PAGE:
“Welcome to Sleont Radio. Today we discuss immigrants, one of the major reasons we left the EU. Some think they are vital to our countries development, others however say we are simply too full. We agree! Even though many improve our country we simply cannot afford Europe’s collateral damage! We support Brexit!”

Voices erupted. Children stood indignant at what they had heard each conveying helplessness. Confused, Carina was poised to run until a hand tugged her wrist. Screaming she tried to wriggle out of the hold. But with a reassuring smile she was dragged out of the cover of the tall tress into the clearing towards the middle of the children. Each studied her and before she could speak each told her the name they had chosen for themselves of different constellations to look beyond for a better tomorrow.

Cassiopeia, Cygnus, Auriga, Pyxis and behind her Lyra, informed her she had no need to change her name as her name was already a constellation. Destiny had brought them together.

Each looked worse for wear but they welcomed her with compassion hugging their new sister. Their happiness clouded as they showed her the rest of their world. Beyond the beach lay make shift tents and trashed areas which they called home.

They needed a change. It no longer matter that they were not welcome, they would thrive together. They would not allow their dreams to be soiled because they lived amongst trash. They might not ever leave but that did not mean they couldn’t try. Opportunities would arise. So they sat and got to work rebuilding their lives.

Later (because time was hard to gauge) the last arrived. Corona. She was not used to her new life and often cried for her sister who was separated from her. But she soon she began to regain hope.

Make-shift tents turned into solid structures. The children grew older quicker but never lost hope. Carina dreamed one day she would be able to belong in another country but for now she looked forward.

The star never looked so bright.

Forever the constellations would shine.

Read Conni Laura Groves winning entry

The Brexit Act

The gentle art of acting,
the softest line can kill the hardest heart;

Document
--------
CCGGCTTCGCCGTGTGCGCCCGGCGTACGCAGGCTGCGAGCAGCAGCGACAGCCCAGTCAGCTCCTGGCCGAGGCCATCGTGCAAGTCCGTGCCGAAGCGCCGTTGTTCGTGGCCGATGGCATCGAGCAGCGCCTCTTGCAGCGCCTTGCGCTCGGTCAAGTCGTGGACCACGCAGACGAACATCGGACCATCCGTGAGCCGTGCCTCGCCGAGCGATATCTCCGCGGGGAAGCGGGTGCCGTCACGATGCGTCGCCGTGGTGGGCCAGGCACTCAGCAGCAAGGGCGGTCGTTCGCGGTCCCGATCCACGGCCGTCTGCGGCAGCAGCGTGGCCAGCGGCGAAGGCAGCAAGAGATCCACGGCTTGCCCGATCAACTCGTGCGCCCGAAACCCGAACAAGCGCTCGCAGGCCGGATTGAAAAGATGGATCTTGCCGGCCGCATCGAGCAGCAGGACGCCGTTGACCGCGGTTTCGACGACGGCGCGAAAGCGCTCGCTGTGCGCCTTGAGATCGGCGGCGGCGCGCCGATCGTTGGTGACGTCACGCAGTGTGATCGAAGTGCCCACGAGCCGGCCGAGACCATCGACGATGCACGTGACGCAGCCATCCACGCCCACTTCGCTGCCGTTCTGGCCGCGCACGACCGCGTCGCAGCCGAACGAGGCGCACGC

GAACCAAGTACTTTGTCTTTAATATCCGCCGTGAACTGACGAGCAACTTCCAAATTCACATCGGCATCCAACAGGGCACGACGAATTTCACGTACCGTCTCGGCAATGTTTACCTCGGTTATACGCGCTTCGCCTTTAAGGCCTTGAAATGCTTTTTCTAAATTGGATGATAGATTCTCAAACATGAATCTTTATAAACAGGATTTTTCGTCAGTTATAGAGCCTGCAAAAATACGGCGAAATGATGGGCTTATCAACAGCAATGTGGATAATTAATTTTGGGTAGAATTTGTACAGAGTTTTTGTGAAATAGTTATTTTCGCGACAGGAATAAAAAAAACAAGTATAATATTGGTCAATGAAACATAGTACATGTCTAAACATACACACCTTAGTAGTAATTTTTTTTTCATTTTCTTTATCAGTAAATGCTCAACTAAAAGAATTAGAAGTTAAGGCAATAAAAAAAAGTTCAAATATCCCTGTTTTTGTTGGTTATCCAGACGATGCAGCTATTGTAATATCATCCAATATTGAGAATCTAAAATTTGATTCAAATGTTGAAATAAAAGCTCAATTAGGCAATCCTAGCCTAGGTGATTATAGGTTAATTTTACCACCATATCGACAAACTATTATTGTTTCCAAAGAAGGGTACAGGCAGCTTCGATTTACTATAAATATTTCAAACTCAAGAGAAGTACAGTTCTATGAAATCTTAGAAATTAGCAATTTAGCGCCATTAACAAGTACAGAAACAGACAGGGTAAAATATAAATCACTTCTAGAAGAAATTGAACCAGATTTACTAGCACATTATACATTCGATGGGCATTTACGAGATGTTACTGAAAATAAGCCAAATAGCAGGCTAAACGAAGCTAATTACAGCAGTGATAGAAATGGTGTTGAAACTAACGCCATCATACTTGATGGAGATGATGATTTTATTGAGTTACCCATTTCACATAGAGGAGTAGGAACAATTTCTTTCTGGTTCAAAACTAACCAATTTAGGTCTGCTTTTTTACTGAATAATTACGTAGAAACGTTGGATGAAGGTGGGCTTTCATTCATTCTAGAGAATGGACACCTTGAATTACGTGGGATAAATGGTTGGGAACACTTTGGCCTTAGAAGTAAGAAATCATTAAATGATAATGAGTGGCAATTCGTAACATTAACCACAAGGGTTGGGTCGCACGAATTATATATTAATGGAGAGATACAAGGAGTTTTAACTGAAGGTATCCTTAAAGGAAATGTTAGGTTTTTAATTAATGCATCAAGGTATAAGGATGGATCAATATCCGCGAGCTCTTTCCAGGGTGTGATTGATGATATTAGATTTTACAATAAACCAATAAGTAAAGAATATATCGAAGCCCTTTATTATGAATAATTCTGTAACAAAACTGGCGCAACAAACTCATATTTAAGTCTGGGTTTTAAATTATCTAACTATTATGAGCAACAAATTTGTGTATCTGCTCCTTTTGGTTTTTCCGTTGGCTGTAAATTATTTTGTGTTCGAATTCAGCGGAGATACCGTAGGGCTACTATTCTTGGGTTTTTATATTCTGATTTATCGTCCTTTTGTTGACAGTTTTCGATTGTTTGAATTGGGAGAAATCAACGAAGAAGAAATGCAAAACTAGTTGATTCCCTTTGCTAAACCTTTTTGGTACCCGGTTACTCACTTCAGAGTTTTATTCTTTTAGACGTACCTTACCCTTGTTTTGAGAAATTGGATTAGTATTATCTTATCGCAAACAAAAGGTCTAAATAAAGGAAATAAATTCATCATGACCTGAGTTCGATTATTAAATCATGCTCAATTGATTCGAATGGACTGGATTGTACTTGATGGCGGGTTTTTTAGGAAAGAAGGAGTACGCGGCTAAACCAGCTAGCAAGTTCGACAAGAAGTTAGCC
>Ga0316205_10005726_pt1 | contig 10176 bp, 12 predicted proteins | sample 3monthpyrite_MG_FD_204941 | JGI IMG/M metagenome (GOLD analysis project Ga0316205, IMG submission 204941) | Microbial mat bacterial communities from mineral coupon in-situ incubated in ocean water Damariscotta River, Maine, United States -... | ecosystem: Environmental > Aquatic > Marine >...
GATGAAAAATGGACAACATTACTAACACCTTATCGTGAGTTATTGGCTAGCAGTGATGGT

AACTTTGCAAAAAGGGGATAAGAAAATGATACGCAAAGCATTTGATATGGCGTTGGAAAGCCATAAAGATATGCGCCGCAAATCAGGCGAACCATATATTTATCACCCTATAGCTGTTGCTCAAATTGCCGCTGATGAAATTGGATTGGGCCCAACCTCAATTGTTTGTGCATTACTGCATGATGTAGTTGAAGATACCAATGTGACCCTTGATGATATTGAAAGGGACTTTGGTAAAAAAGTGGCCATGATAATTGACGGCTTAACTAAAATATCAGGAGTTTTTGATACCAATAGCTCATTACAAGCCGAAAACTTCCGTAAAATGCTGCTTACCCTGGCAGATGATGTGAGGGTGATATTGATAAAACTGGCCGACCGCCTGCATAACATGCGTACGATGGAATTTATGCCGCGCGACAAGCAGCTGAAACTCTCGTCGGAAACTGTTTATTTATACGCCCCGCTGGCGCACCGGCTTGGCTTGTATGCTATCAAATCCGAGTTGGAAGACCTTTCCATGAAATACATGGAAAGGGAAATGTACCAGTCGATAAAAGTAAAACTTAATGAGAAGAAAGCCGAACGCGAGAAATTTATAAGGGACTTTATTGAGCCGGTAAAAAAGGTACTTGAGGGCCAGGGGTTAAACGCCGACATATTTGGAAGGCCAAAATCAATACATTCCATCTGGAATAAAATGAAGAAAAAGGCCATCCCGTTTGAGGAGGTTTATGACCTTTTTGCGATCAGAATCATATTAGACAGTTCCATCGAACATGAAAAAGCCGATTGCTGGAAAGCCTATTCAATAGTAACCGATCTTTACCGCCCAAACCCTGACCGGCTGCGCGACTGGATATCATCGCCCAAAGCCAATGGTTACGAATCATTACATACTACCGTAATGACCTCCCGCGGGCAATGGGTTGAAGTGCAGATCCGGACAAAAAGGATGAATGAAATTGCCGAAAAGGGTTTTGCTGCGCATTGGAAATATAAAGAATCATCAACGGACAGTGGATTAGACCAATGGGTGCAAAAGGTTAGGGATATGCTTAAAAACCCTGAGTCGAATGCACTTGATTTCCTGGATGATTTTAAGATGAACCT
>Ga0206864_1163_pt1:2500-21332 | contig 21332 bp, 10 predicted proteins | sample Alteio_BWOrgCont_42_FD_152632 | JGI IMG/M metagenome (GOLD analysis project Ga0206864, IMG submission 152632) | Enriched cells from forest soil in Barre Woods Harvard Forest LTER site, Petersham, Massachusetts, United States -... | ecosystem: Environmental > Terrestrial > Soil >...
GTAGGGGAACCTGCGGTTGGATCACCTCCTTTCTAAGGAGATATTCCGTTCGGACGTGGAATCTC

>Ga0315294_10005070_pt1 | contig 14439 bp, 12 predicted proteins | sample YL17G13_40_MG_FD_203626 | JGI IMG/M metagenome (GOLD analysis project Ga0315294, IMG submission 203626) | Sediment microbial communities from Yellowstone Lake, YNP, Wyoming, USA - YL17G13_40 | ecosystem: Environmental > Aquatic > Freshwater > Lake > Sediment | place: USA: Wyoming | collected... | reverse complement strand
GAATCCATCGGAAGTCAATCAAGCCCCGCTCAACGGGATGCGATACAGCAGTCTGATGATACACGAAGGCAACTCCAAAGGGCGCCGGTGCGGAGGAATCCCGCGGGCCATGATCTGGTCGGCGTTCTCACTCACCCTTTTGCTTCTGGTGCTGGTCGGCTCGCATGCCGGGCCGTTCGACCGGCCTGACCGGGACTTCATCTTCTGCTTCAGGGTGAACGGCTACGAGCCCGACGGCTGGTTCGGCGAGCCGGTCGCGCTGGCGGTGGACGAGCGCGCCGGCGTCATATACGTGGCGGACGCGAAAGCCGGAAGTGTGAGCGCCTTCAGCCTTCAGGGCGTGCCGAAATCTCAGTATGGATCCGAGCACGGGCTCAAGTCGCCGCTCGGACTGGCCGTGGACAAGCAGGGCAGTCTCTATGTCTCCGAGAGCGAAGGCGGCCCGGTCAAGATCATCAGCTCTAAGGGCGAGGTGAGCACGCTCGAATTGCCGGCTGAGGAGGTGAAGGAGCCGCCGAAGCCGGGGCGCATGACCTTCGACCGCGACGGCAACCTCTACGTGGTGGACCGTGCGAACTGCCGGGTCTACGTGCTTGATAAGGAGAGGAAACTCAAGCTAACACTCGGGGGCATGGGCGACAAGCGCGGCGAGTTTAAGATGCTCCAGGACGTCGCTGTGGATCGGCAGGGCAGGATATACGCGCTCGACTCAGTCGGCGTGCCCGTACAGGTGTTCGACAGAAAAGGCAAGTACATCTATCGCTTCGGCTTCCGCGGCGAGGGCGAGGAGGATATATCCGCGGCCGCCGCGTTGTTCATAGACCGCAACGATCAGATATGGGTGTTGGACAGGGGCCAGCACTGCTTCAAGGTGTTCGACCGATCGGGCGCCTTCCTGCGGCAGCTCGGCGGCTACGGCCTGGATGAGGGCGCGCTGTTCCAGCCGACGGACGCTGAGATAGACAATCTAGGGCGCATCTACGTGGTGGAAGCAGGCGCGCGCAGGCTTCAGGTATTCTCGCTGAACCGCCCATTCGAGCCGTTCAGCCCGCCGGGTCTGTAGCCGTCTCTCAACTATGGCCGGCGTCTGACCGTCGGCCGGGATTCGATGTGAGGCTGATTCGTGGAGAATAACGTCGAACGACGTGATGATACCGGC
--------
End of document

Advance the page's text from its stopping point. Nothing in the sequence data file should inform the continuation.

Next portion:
when delivered correctly, of course.

I see politician’s fake bright smiles, cheers
support, care...I mirror how determined they must be,
to be so convincing to millions nationwide.

I hear my best friend jokingly talk about having to go back to her county,
"That's what they want right?"
How she can mask fear behind a joke is inspiring to me.

They lie. And lie. And lie again; we lie deep in this bed
that they have all made for us, if I am distressed then...
How could I possibly convey in this simple language the pure anguish those that they blame and point at and joke about must about in their hearts?

I try to convince myself, allow myself to think to not think,
remembering the word forget.
Allow me to nod, agree. No. That isn't right.

Seeing such acts of hatred due to "Britain’s exit"
makes Shakespeare’s tragedies feel like a poor copy, a mere imitation
Calling, Shouting, Pulling, Pushing, Punching, and Killing.

It escalates, much like a plot of a simple play,
One nod from someone so authoritative could lead to mass devastation.
Be careful with your movements on stage, dear GP's, leaders, politicians alike

Trust what they all say,
You need to trust them.
You need to trust them.
You can't interrupt.
Don't interject.
Shut up.

I act often, I remain on the borderline border-line that they so desperately want to close.
Never fully agreeing, tiptoeing. Trying to understand what I simply cannot.
It always comes down to acting.

Pilgrims hands cannot touch like blushing lips if there is a wall or ocean between them.
Pilgrims cannot travel here at all if they as much as slip on their rehearsed English.
Terrified of the drunken taunts that may find their way breathing down their neck if they mess up a line.

It's a role that so many are conditioned to the moment they are born,
Taught their lines before they lean their own culture.
As first generational immigrants know this play far too well to mess up.

Brexit is like the opening night,
everyone is watching us.
Great Britannia, on stage, in the spotlight. Our name far has gone from that star upon our door.
She looks up.
Thousands of eyes upon her.
The star no longer burdened with stars.
she once more,
Reprises her role.

Article Details

  • Date 23/02/2018